“The sport of kings”
I am pretty sure some of you have heard that phrase before, but did you know that in some circles, it also refers to the sport of surfing? Earliest reports say that the first recorded observation of people surfing was 1779 in Hawaii. While I am not trying to steal Hawaii’s thunder on this one, I think there’s a pretty good chance that somewhere else in the world around that time others were “surfing”. In any event, as far as the “written” history is concerned, Hawaii is the birthplace of modern surfing.
As far as we know the first black surfer in the U.S, or at least on the West Coast, was Nick Gabaldon who lived in Santa Monica. He was born in 1927, did a stint in the military, and then returned to California. In 1951, while surfing at Malibu and apparently trying to pull out of a wave, he ran into the pilings of the Malibu pier and was killed. The timeline from this point gets a wee bit hazy, but somewhere around 1961 or so, history seems to point to Frank Edwards as the next notable black surfer from the Torrance, Redondo Beach area of Los Angeles. Frank is still alive and lives in Northern California; though he no longer surfs (I am working on that).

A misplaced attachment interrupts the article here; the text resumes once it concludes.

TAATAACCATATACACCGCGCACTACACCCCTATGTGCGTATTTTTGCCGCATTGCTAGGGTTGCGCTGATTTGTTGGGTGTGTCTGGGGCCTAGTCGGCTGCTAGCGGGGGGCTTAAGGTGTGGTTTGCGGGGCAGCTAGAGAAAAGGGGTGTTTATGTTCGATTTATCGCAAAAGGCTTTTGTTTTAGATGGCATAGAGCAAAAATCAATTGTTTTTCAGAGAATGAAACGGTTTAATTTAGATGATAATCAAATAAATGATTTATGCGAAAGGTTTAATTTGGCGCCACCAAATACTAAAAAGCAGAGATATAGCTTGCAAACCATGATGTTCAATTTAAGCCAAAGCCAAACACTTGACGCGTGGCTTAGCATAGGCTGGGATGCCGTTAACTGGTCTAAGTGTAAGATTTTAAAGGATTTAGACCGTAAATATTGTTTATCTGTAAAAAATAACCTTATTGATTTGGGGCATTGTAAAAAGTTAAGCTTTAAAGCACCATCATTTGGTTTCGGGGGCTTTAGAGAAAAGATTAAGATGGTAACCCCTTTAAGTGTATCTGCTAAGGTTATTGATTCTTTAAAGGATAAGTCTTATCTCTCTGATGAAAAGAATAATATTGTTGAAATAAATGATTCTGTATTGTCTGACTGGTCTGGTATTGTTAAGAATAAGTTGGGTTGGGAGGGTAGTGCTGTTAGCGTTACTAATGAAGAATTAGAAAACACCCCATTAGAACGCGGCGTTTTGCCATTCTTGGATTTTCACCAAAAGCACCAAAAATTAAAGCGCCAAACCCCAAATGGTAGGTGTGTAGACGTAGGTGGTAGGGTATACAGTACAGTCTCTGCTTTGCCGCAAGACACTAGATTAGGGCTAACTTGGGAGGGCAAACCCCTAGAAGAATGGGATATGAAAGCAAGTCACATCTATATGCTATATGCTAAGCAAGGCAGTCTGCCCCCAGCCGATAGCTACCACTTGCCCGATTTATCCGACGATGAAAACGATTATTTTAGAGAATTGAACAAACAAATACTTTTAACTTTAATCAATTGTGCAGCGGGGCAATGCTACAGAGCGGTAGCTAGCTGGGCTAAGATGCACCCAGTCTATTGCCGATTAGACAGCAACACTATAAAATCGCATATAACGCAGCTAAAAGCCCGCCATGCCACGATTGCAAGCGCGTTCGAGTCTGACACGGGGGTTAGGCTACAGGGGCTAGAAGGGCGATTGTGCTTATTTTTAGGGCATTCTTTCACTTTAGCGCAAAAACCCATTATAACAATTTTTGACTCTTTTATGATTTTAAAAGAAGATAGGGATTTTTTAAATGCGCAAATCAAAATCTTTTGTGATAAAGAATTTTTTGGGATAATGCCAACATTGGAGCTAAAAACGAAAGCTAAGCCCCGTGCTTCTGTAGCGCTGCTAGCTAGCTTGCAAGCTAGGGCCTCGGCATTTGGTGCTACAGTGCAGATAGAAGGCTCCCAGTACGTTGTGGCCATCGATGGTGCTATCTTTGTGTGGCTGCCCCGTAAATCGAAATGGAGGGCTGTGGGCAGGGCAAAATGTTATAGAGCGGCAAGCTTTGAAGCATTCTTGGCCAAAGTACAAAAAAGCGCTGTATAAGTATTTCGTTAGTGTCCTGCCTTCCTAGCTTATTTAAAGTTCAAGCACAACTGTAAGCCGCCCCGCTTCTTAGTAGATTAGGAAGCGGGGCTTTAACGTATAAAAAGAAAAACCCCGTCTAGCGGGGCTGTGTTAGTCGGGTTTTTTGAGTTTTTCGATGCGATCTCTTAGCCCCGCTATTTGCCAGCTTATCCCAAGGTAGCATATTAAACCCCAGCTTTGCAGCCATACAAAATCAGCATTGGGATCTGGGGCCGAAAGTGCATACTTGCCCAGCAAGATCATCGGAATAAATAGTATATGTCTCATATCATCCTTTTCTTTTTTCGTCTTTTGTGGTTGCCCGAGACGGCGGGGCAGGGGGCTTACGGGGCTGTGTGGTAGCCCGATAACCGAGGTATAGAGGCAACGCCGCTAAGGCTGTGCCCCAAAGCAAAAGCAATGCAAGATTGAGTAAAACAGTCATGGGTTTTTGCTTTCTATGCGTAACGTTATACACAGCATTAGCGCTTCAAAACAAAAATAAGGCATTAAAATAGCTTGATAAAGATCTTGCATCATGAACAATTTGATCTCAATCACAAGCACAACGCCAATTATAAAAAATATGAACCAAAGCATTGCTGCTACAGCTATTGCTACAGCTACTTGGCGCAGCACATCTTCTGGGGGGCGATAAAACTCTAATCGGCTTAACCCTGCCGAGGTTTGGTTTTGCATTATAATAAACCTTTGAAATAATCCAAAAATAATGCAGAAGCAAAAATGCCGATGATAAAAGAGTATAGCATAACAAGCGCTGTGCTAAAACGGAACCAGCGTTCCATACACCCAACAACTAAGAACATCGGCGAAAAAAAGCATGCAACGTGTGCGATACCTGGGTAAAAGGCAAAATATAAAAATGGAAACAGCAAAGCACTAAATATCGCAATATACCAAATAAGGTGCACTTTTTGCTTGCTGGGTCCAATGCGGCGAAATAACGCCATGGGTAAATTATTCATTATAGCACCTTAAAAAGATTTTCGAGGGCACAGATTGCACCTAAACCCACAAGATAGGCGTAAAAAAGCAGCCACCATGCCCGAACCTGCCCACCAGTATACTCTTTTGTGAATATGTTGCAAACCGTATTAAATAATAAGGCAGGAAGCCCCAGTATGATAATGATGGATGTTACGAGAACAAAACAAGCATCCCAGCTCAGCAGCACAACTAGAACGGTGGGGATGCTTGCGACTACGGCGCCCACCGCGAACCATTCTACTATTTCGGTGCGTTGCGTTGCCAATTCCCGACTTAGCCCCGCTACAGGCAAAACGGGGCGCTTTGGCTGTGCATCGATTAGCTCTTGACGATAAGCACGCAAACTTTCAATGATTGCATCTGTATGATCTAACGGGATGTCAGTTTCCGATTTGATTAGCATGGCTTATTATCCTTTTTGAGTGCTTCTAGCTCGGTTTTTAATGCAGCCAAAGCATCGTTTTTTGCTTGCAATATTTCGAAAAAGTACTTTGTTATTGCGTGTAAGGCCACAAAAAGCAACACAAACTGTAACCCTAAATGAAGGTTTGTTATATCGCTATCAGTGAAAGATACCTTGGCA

At this point a few other brothers began coming onto the scene, such as Rick Blocker, and Stanley Washington and including one Tony Corley, who in 1973 (or was it 75?) wrote a shout-out letter to other black surfers which was published in Surfer magazine, the premier magazine on surfing at the time. Predictably, some of the responses were less than friendly, but he did manage to get some feedback from other black surfers. Were these the only ones? Probably not. As the 70’s roll through we begin to see more black surfers, and even a few in advertisements published in the surfing magazines. Buttons Kahluhilokalani, who is Black and Hawaiian, arrives on the scene in Hawaii, arguably one of the most influential surfers (for insiders) to come around in awhile. By the time we get to the early to mid 80’s the first black woman, Sharon Schaffer, competes on the women’s professional tour and from this point, the momentum has been established.
The Black Surfing Association was subsequently founded, and today is growing stronger with each passing season. There are a few brothers and sisters surfing up near where I live in Northern California, but black surfers are everywhere; on the islands, the east coast — Jamaica has a pretty strong amateur team, and who knows what is going on in the motherland!
For more information, you can contact the Black Surfing Association or me, Paul Richardson.
Peace, share the stoke,
Paul by day is an engineer working in Silicon Valley. When not working, he is a father, husband, loves to surf, read, and in general, be outside as much as he can. He is also a contributing blogger at Oaklandseen.com